The Man in the Moon Came Down Too Soon

From Tolkien Gateway

The Man in the Moon Came Down Too Soon is a Hobbit poem of the Fourth Age.

History[edit | edit source]

In T.A. 3018, in The Prancing Pony at Bree, Frodo Baggins jumped onto a table and recited a similarly-titled poem, The Man in the Moon Stayed Up Too Late invented by Bilbo Baggins.[1]

The poem was said to be heavily influenced by Gondorian lore and was recorded within the Red Book; some the locations within the poem are derived from actual Gondorian locations.[2]

Form[edit | edit source]

Poem excepts[edit | edit source]

The Man in the Moon had silver shoon,
It and his beard was of silver thread;
With opals crowned and pearls all bound
about his girdlestead,
In his mantle grey he walked one day
across a shining floor,
And with crystal key in secrecy
he opened an ivory door.

He twinkled his feet, as he thought of the meat,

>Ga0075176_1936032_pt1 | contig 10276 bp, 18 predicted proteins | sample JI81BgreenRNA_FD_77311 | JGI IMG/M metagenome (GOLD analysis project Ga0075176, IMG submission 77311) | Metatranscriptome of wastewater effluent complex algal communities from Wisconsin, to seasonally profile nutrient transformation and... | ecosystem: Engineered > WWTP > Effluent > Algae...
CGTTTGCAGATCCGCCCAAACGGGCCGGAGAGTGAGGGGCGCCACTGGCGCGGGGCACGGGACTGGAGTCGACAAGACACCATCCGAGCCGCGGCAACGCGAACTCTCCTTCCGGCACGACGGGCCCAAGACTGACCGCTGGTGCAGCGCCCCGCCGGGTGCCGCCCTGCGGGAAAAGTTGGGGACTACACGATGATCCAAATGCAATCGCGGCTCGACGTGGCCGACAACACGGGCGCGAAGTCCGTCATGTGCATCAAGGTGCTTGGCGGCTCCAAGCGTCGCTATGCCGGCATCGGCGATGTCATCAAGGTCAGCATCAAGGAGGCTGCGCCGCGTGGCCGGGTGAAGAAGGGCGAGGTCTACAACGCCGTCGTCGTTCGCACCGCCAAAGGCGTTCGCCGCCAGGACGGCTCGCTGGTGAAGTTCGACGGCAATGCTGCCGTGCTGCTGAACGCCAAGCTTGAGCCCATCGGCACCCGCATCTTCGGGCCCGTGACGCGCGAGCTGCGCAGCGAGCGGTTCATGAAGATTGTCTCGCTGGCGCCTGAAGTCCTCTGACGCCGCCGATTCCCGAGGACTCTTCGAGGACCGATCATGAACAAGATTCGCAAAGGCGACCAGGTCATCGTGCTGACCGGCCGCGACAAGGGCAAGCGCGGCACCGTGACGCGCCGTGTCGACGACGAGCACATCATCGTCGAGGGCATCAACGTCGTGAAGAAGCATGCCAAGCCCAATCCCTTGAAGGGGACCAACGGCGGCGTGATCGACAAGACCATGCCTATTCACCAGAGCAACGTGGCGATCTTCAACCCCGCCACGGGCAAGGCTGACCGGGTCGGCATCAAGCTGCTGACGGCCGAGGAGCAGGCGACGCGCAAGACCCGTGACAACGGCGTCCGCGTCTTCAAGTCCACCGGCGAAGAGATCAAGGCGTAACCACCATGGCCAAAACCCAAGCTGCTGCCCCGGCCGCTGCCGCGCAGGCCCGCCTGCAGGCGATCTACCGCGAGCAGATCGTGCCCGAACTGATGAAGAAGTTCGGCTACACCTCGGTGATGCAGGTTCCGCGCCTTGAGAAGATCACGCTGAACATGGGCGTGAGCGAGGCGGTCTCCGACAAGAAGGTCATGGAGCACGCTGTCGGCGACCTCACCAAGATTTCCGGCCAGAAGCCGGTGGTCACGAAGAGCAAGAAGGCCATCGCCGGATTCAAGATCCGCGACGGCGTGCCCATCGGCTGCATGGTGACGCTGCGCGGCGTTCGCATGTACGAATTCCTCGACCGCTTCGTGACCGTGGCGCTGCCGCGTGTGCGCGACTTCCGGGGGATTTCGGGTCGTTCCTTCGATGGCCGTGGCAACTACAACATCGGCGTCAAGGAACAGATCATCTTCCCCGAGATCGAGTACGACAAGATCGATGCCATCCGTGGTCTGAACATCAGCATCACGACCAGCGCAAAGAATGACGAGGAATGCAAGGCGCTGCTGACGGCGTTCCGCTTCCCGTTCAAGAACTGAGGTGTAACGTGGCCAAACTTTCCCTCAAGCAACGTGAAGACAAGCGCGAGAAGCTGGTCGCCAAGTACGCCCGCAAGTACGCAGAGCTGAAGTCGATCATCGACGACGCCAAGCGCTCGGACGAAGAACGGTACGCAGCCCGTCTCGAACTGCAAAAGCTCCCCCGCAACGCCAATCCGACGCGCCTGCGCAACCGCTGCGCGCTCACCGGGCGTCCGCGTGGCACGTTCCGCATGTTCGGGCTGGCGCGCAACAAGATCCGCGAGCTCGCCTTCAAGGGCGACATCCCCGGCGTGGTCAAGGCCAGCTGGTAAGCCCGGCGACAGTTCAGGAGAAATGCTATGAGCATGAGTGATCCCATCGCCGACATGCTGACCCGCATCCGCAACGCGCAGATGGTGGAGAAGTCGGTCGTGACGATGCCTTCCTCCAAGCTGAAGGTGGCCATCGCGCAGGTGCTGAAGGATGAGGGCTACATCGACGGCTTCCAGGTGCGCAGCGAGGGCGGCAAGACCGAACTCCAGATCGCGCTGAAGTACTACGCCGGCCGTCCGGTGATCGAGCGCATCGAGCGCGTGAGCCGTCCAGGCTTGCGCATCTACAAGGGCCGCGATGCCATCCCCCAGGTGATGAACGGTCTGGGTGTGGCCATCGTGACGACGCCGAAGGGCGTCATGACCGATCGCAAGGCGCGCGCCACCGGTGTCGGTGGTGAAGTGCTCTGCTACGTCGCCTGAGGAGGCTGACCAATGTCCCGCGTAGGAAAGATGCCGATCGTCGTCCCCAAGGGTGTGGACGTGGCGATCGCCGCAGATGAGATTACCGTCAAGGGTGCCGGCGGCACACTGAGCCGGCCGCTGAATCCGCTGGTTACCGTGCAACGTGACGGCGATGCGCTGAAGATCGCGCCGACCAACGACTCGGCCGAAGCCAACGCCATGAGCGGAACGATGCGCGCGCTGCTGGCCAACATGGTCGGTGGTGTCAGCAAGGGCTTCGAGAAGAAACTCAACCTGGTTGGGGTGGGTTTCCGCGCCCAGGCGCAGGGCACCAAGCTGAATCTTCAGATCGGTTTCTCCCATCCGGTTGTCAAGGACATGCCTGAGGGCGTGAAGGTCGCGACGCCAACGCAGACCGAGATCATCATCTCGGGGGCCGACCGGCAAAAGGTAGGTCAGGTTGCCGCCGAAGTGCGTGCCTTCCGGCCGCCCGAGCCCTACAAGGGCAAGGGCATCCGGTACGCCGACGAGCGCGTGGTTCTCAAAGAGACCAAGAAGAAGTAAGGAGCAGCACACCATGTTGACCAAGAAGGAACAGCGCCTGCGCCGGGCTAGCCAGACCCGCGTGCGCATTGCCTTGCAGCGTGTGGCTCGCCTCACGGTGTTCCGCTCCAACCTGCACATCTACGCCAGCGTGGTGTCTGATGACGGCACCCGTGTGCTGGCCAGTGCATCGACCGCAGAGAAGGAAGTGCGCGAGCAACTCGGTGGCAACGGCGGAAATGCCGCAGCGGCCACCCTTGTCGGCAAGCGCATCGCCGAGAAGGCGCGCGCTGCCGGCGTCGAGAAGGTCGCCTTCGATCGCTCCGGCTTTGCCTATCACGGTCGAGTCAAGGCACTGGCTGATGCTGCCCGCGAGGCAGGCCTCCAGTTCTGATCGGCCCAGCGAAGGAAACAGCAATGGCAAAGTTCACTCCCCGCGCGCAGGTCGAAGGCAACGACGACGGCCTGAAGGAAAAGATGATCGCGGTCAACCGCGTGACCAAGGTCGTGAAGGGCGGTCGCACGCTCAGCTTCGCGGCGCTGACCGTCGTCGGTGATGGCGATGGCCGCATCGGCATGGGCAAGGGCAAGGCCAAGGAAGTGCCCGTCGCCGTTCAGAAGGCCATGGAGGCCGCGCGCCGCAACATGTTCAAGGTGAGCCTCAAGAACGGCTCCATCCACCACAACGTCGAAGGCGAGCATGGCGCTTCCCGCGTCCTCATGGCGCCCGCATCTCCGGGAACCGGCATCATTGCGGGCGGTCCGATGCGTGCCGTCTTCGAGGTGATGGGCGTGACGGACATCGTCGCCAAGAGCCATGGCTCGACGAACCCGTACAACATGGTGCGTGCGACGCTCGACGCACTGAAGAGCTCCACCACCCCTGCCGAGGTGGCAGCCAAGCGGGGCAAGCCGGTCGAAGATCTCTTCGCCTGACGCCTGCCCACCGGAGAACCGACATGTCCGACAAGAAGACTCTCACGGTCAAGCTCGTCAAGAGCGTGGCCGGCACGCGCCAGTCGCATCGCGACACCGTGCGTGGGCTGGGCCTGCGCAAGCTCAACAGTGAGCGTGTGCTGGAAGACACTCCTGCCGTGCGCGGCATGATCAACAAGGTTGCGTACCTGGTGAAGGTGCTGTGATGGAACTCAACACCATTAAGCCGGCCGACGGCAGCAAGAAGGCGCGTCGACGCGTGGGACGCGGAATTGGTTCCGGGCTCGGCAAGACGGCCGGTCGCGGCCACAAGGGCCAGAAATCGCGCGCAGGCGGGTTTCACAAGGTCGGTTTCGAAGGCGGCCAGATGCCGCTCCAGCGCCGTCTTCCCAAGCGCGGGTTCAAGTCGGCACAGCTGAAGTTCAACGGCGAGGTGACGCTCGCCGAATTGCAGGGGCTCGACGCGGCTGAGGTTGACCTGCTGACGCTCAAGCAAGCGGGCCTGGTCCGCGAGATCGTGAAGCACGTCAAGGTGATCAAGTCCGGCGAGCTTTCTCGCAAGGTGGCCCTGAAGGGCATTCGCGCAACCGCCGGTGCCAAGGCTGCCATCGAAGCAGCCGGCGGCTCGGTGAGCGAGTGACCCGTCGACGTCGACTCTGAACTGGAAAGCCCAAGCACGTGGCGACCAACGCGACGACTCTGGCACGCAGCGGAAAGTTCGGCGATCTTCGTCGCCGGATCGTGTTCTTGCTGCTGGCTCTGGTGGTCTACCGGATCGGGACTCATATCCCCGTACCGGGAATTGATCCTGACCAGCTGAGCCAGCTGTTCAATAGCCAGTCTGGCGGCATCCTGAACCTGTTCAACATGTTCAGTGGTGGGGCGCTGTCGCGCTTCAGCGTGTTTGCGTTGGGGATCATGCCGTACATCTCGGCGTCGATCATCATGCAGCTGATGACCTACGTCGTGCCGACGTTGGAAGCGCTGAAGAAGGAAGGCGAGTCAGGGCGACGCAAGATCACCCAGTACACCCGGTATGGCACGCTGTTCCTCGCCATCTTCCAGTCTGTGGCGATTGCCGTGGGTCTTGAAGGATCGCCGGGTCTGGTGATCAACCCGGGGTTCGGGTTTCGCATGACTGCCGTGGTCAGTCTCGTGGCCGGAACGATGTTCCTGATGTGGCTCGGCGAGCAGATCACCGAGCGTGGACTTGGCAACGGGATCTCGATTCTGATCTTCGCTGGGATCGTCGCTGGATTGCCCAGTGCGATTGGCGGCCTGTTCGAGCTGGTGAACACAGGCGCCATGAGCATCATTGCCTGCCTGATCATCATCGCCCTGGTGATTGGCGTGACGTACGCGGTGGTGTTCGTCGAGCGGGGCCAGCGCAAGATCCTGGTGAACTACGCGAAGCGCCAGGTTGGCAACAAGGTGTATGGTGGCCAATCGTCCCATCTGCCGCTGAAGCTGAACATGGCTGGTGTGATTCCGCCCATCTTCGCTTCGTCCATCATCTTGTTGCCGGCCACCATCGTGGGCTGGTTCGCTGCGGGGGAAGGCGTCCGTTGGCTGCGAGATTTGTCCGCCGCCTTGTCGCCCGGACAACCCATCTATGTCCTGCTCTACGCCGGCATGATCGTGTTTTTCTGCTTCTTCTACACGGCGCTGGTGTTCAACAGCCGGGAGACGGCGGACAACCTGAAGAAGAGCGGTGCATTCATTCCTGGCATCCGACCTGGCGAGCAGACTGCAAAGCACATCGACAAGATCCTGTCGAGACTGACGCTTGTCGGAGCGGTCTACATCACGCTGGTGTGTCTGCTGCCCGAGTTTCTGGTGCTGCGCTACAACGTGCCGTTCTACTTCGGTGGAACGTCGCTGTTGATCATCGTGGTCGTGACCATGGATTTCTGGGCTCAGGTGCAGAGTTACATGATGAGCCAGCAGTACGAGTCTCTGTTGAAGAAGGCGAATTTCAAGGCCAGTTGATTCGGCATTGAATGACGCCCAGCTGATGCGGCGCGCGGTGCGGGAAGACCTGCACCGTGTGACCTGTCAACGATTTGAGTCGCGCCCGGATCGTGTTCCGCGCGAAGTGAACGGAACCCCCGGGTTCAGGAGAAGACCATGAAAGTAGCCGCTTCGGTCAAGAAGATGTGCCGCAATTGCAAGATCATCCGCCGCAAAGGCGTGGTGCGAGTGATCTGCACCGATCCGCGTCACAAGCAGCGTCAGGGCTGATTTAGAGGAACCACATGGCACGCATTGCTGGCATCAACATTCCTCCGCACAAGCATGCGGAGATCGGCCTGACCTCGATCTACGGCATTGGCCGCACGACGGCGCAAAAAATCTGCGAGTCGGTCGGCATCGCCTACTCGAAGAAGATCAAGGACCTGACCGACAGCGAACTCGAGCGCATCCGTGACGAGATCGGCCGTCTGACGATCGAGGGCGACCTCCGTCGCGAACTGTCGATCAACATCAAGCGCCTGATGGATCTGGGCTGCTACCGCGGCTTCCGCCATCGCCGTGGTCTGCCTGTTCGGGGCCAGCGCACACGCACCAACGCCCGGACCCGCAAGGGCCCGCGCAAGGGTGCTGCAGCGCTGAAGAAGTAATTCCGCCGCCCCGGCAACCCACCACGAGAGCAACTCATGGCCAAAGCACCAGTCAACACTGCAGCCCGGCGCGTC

of pepper, and punch galore;
And he tripped unaware on his slanting stair,
and like a meteor,
A star in flight, ere Yule one night
flickering down he fell
From his laddery path to a foaming bath
in the windy Bay of Bel.

He began to think, lest he melt and sink,
what in the moon to do,
When a fisherman's boat found him far afloat
to the amazement of the crew,
Caught in their net all shimmering wet
in a phosphorescent sheen
Of bluey whites and opal lights
and delicate liquid green.

Against his wish with the morning fish
They packed him back to land:
'You had best get a bed in an inn', they said;
'the town is near at hand'.
Only the knell of one slow bell
high in the Seaward Tower
Announced the news of his moonsick cruise.

For hunger or drouth naught passed his mouth
till he gave both crown and cloak;
And all that he got, in an earthen pot
broken and black with smoke,
Was porridge cold and two days old
To eat with a wooden spoon.
For puddings of Yule with plums, poor fool,
he arrived so much too soon:
An unwary guest on a lunatic quest
from the Mountains of the Moon.[3]

List of terms[edit | edit source]

Below is a list of terms that are used within the poem.

Inspiration[edit | edit source]

See also[edit | edit source]

Reception[edit | edit source]